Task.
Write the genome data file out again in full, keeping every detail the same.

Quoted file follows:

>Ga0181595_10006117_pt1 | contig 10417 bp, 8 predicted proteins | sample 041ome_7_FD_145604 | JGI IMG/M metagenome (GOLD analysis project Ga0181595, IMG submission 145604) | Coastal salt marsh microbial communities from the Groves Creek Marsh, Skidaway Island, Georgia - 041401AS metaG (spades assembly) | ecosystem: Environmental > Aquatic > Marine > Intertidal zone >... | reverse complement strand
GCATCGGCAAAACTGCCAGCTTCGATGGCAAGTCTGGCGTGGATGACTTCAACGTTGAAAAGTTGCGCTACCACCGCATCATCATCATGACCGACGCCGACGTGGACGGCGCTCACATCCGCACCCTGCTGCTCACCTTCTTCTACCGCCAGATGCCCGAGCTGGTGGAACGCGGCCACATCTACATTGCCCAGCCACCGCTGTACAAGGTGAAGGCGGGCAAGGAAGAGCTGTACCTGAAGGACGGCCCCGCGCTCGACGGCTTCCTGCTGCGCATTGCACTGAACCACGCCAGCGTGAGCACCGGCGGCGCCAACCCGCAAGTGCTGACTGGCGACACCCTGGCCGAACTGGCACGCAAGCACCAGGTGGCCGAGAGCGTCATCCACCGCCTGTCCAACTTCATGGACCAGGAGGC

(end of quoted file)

>Ga0181595_10006117_pt1 | contig 10417 bp, 8 predicted proteins | sample 041ome_7_FD_145604 | JGI IMG/M metagenome (GOLD analysis project Ga0181595, IMG submission 145604) | Coastal salt marsh microbial communities from the Groves Creek Marsh, Skidaway Island, Georgia - 041401AS metaG (spades assembly) | ecosystem: Environmental > Aquatic > Marine > Intertidal zone >... | reverse complement strand
GCATCGGCAAAACTGCCAGCTTCGATGGCAAGTCTGGCGTGGATGACTTCAACGTTGAAAAGTTGCGCTACCACCGCATCATCATCATGACCGACGCCGACGTGGACGGCGCTCACATCCGCACCCTGCTGCTCACCTTCTTCTACCGCCAGATGCCCGAGCTGGTGGAACGCGGCCACATCTACATTGCCCAGCCACCGCTGTACAAGGTGAAGGCGGGCAAGGAAGAGCTGTACCTGAAGGACGGCCCCGCGCTCGACGGCTTCCTGCTGCGCATTGCACTGAACCACGCCAGCGTGAGCACCGGCGGCGCCAACCCGCAAGTGCTGACTGGCGACACCCTGGCCGAACTGGCACGCAAGCACCAGGTGGCCGAGAGCGTCATCCACCGCCTGTCCAACTTCATGGACCAGGAGGC